The U.K. Financial Conduct Authority is scrutinizing how prices are set in the $20 trillion gold market, according to a person with knowledge of the review who asked not to be identified because the matter isn’t public. The London fix, the benchmark rate used by mining companies, jewelers and central banks to buy, sell and value the metal, is published twice daily after a telephone call involving Barclays Plc (BARC), Deutsche Bank AG (DBK), Bank of Nova Scotia, HSBC Holdings Plc (HSBA) and Societe Generale SA. (GLE)

The process, during which gold is bought and sold, can take from a few minutes to more than an hour. The participants also can trade the metal and its derivatives on the spot market and exchanges during the calls. Just after the fixing begins, trading erupts in gold derivatives, according to research published in September. Four traders interviewed by Bloomberg News said that’s because dealers and their clients are using information from the talks to bet on the outcome.

“Traders involved in this price-determining process have knowledge which, even for a short time, is superior to other people’s knowledge,” said Thorsten Polleit, chief economist at Frankfurt-based precious-metals broker Degussa Goldhandel GmbH and a former economist at Barclays. “That is the great flaw of the London gold-fixing.”

Gold Capital

Barclays and HSBC Holdings Headquarters in London (Bloomberg)

Barclays and HSBC Holdings Headquarters in London (Bloomberg)

The U.K. capital is the biggest center for gold trading in the world, according to the London Bullion Market Association, which said more than $33 billion changed hands there each day in 2012, exceeding the $29 billion of futures traded on Comex, the New York commodities exchange, data compiled by Bloomberg show. Financial instruments including cash-settled swaps and options are priced off the London fix, according to the LBMA website.

In private meetings this year, the U.S. Commodity Futures Trading Commission, which regulates derivatives, discussed reviewing how gold prices are set, according to a person with knowledge of the talks. The FCA review is preliminary and not a formal investigation, another person said. The people wouldn’t say what’s being looked at or if regulators suspect wrongdoing.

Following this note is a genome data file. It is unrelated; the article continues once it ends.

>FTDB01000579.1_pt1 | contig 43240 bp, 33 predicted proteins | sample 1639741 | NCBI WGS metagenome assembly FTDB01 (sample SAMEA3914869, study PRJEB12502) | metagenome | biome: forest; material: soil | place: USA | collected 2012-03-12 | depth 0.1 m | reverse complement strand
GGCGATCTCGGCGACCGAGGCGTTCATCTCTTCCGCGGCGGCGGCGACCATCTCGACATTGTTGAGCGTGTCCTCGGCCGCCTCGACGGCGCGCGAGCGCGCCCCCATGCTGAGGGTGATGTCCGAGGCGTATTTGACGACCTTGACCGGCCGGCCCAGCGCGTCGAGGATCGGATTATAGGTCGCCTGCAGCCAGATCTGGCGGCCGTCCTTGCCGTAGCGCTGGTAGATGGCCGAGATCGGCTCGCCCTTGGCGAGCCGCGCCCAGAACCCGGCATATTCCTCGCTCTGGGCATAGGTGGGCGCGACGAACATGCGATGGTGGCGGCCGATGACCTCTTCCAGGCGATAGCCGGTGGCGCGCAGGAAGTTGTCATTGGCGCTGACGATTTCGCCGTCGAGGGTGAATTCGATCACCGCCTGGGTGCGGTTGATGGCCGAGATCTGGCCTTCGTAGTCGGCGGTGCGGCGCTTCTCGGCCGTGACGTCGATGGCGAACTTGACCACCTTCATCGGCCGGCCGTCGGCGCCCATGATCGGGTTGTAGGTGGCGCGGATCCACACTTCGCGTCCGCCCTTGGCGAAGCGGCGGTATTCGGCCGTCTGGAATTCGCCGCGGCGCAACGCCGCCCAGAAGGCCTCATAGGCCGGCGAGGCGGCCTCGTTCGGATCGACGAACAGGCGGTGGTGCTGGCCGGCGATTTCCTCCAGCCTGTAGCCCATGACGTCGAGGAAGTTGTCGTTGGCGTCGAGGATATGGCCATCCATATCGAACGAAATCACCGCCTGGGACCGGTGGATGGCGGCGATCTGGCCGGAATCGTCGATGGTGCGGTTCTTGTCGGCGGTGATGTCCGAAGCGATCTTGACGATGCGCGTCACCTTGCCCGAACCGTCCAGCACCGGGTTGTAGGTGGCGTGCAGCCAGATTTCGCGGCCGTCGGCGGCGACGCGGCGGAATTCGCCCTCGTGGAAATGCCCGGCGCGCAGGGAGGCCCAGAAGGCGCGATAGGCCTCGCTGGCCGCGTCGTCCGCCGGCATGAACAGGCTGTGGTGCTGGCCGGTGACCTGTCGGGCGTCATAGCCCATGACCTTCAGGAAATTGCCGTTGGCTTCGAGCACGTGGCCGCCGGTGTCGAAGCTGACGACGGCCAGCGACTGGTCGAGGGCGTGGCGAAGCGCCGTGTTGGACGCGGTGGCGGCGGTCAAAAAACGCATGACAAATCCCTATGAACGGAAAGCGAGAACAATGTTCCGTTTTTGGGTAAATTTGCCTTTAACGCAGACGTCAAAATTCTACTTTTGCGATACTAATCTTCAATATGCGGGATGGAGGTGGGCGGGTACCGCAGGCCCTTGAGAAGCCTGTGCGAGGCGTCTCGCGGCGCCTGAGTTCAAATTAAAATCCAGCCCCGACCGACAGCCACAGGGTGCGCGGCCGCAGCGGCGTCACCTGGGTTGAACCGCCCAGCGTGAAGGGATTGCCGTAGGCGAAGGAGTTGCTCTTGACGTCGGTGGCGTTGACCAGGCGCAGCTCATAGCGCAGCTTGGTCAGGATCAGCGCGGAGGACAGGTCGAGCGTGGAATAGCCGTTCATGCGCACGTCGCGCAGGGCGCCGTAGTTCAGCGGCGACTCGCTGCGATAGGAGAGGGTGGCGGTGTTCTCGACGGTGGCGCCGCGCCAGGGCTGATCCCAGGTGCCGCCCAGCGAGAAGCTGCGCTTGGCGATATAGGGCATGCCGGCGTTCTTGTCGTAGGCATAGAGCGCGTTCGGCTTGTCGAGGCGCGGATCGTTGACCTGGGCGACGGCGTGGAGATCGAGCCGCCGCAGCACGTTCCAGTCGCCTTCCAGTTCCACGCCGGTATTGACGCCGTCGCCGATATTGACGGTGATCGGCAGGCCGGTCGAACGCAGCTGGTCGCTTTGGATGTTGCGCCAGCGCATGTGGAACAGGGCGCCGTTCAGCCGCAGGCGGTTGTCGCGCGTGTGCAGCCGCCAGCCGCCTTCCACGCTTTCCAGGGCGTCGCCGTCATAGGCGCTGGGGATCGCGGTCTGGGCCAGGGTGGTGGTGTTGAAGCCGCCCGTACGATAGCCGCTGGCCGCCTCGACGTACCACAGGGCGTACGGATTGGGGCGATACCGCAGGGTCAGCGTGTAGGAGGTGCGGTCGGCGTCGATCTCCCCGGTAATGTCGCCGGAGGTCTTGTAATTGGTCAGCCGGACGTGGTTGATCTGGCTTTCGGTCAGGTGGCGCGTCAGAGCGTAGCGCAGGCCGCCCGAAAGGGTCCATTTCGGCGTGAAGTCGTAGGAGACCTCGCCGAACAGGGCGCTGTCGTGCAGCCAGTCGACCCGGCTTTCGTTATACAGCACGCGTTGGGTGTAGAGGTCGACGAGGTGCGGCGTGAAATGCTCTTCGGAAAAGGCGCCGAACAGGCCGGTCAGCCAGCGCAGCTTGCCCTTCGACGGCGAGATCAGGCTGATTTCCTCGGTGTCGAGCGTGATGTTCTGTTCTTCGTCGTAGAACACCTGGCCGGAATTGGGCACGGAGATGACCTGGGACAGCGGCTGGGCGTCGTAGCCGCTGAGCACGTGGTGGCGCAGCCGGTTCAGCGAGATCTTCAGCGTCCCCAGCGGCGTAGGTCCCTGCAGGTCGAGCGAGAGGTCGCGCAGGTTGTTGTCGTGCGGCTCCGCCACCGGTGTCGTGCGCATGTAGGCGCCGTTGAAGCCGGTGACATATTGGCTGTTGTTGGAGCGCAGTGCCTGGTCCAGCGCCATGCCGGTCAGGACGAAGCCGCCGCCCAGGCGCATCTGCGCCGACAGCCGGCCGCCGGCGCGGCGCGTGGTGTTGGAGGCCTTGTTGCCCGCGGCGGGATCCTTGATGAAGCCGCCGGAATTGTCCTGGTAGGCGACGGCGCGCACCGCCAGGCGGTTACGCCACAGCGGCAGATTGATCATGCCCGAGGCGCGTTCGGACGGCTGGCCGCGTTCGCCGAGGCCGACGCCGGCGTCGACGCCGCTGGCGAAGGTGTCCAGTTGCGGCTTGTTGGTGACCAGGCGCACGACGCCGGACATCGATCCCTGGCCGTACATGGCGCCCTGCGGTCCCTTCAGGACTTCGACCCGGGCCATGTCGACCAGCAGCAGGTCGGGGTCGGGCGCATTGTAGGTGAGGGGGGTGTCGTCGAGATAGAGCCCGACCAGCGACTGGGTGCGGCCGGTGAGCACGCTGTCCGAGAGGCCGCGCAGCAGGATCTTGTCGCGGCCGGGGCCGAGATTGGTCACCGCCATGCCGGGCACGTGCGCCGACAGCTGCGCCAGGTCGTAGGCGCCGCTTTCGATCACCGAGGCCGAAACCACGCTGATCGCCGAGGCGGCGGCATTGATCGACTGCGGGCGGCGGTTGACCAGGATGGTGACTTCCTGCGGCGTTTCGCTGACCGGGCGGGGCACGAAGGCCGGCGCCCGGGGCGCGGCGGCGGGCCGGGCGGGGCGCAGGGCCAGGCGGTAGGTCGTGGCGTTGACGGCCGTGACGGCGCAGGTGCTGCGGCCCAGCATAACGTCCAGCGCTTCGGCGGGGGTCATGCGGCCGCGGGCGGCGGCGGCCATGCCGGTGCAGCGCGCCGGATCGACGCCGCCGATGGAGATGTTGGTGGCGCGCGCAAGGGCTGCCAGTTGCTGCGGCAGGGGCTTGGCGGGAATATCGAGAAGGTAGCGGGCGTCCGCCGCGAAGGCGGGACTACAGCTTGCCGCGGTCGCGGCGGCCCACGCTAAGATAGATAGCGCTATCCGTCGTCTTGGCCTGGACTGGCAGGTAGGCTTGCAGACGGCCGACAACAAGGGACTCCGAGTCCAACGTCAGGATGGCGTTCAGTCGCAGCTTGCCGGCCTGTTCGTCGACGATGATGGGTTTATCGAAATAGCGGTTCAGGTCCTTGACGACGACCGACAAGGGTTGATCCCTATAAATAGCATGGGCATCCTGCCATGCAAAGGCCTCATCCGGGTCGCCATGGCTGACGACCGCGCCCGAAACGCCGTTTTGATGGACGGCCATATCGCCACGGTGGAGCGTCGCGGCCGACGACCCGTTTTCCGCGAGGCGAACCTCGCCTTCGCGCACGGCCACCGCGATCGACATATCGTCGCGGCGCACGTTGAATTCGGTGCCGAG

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Health Law’s Birth-Control Rule Gets Supreme Court Review

According to Bloomberg,

The U.S. Supreme Court will take up a challenge to part of President Barack Obama’s health-care law by companies claiming a religious exemption to the requirement that they provide birth-control coverage for employees.

The justices said today they will hear two cases involving family-run businesses whose owners say they view some forms of contraception as immoral.

Prayer at the U.S. Supreme Court (Bloomberg)

Prayer at the U.S. Supreme Court (Bloomberg)

The dispute threatens to carve a hole in the 2010 health-care law already beset by problems on multiple fronts as its major provisions take effect. The clash will be the court’s first look at Obama’s biggest legislative accomplishment, the Patient Protection and Affordable Care Act, since a majority upheld the core of the law in 2012. The court will rule by July.

Both sides urged the justices to resolve the religious-exemption question, which the administration said was of “exceptional importance.” The issue has divided lower courts and sparked dozens of lawsuits by for-profit companies.

“Few issues are more important than the extent to which the government must recognize and accommodate the religious exercise of those it regulates,” argued one of the companies, Hobby Lobby Stores Inc., a craft-store chain whose owners say they run the company in accordance with the Bible.

The second case involves Conestoga Wood Specialties Corp., a woodworking business owned by a Mennonite family.

The court will consider whether companies can assert the same religious-freedom rights as people. A variation of that question drove an ideological wedge through the court three years ago in the Citizens United case, which centered on corporate speech. The court cleared the way for corporations and unions to spend unlimited sums on political campaigns.